Letting your Practice Provide Nourishment

November 12, 2016

Letting your Practice Provide Nourishment

 

I have been waiting for the words to flow for this issues topic ‘ Nourishment and Nurture, yet interestingly they have not come easily. Maybe this is because I have found myself in a rebalancing space when it comes to my own nourishment and nurturing. In all honesty, this year has seen my time (or perhaps prioritisation) for self nurturing and nourishment whittle away as the day to day realities associated with being a working a mum took precedent. As such, in the last couple of months I have been reclaiming and prioritising ‘filling my cup’, which has lead to some interesting revelations. The most interesting of these revelations was the shape and direction my personal practice has naturally taken as my teaching commitments increased. It has shifted and morphed to fit and reflect specifically where I find myself on each given day. This shift in my personal life provided a doorway to deepen my practice and investigate exactly what my yoga practice is to me, and how to adapt it to provide nourishment for the soul.

There is always a risk that a daily personal practice of yoga can slip into the category of a ‘to do’ item, as in ‘I must get my practice done today’. In an effort remain disciplined we march our way through asanas we think we should be doing rather then tapping into where we our emotionally, physically and mentally, sensing what it is we really require in order to nourish and nurture ourselves on that day. Yoga should never become a chore, if it feels this way, it may well be time to step back and reflect on how your practice is presenting and whether you are carrying unrealistic expectation, both of yourself and your practice onto the mat (or meditation space).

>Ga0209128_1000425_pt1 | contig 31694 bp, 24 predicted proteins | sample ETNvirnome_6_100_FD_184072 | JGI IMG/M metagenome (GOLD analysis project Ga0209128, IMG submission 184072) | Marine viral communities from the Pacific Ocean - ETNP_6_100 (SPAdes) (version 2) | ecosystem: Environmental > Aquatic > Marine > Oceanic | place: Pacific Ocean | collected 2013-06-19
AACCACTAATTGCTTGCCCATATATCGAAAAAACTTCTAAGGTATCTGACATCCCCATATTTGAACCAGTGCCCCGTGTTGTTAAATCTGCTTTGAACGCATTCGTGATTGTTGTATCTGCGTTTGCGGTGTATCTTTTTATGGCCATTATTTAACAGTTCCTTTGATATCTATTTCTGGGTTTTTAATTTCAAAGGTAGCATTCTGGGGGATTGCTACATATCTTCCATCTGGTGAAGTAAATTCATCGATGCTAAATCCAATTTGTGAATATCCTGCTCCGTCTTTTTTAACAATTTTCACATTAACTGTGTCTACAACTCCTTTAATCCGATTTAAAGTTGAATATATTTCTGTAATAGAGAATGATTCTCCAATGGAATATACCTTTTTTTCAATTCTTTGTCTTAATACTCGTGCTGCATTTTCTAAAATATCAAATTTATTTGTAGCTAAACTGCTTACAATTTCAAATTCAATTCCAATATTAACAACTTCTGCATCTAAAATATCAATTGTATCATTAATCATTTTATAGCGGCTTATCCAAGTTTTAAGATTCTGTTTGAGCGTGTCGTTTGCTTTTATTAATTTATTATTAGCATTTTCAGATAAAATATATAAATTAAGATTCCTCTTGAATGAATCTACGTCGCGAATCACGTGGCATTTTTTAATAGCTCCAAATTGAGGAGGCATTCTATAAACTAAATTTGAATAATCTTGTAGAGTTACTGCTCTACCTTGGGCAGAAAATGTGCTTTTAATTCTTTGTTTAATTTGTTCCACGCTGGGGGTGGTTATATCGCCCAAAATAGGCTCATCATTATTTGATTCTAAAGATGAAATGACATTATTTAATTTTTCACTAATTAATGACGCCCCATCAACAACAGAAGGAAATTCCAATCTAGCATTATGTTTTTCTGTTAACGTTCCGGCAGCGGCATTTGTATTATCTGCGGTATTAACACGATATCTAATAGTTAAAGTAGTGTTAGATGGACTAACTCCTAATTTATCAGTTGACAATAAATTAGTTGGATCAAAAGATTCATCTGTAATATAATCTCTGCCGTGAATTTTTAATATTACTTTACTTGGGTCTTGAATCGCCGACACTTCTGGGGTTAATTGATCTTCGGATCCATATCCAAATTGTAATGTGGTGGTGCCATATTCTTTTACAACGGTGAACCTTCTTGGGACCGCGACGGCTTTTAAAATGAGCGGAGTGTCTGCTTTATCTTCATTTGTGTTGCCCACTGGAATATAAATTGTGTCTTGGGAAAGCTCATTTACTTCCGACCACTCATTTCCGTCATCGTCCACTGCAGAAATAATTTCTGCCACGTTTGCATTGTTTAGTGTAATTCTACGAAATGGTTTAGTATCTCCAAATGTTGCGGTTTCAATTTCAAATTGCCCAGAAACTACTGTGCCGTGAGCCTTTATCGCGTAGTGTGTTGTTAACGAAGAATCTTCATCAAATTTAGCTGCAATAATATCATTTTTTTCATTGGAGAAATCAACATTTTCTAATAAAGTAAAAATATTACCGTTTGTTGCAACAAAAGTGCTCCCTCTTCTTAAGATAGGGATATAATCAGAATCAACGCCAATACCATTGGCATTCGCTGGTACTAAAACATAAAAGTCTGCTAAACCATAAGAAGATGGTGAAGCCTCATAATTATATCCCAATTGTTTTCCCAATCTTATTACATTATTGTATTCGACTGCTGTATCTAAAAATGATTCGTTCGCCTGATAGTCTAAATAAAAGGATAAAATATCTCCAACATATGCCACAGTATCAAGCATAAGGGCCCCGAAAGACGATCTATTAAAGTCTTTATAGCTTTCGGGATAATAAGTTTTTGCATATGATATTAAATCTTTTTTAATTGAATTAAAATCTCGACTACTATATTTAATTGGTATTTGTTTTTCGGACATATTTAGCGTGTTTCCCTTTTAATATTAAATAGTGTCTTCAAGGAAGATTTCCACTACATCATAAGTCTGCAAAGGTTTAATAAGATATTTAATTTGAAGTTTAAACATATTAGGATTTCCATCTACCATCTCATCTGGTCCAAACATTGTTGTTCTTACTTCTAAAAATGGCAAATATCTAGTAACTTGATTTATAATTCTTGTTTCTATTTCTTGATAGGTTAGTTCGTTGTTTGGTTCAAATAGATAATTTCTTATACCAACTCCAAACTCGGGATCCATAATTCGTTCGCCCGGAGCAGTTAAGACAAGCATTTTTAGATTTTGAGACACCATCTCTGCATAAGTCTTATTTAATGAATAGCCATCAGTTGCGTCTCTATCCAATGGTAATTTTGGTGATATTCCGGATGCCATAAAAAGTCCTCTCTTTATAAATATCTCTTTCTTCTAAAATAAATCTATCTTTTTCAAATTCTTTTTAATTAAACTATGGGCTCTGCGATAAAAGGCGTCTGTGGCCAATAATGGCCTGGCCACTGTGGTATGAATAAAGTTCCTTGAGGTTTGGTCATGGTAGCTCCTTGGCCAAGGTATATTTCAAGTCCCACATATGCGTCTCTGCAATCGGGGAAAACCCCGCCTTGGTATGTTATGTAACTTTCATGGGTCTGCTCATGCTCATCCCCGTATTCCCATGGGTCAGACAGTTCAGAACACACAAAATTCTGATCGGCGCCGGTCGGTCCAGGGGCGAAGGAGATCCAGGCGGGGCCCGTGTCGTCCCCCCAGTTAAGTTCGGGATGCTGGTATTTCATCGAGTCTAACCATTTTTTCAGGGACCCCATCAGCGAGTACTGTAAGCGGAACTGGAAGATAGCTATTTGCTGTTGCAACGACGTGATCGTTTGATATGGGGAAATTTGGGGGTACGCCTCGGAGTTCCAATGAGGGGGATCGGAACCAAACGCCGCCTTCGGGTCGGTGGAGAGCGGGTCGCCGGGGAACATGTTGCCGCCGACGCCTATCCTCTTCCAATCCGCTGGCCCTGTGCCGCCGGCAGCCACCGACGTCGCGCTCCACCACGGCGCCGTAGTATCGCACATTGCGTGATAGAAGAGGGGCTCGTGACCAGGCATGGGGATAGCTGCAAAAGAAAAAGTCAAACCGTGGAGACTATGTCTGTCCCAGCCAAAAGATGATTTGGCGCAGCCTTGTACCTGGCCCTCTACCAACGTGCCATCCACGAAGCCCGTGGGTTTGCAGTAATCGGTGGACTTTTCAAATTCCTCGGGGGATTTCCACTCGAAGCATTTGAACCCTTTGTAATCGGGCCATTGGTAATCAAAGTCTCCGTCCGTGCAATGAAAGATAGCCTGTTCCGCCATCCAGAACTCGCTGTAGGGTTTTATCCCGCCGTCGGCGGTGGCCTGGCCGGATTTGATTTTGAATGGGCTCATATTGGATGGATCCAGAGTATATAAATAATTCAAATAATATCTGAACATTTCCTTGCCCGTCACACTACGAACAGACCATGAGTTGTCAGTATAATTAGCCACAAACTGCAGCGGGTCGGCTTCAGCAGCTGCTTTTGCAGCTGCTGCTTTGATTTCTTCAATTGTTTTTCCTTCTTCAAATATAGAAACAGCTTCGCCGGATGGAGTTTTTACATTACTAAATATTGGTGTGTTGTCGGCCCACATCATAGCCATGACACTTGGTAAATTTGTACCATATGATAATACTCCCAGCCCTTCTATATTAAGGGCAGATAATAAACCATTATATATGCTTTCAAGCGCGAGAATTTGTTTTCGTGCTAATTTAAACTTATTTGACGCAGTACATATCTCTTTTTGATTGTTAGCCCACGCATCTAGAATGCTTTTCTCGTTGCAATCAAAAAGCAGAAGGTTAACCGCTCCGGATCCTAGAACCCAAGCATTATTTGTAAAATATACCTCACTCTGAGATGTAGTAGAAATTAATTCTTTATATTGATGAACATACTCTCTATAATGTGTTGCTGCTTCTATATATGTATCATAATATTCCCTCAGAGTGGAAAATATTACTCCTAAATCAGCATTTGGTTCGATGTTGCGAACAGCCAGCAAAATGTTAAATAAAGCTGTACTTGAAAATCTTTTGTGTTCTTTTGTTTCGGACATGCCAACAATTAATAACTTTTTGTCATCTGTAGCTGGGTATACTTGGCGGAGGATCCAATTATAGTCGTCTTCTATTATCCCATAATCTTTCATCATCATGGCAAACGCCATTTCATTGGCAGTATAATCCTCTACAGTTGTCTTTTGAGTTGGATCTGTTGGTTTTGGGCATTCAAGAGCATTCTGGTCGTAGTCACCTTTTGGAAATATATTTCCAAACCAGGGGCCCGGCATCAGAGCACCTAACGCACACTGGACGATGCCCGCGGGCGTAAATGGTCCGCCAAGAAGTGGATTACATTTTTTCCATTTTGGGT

Part of the practice is knowing that on days of fatigue (and during mensuration for women) a few simple poses eg supported bridge (Settu Bandhasana), reclined bound angle (supta baddha konasana) or a few seated shoulder openers with extended time in corpse (shavasana) or a seated meditation may well be more then enough for your practice. Equally said, on those days when our vibration is high and we are feeling energised allowing the body and mind to flow through a more dynamic practice or holding stronger standing poses e.g. warrior (vira) i, ii or ii and balance poses e.g. tree (vrkasana), extended hand to foot (utthita hasta padangusthasana) for longer will facilitate the even flow and distribution of your energy stores.

If nothing else, our practice should be honest and assisting us towards that state of flow that we all aim to reside in. In my personal experience the only thing that comes from using force is damage and disfunction. So practice well and let it deeply nurture and fill your cup, so that you in turn can nurture others.

 

 

 

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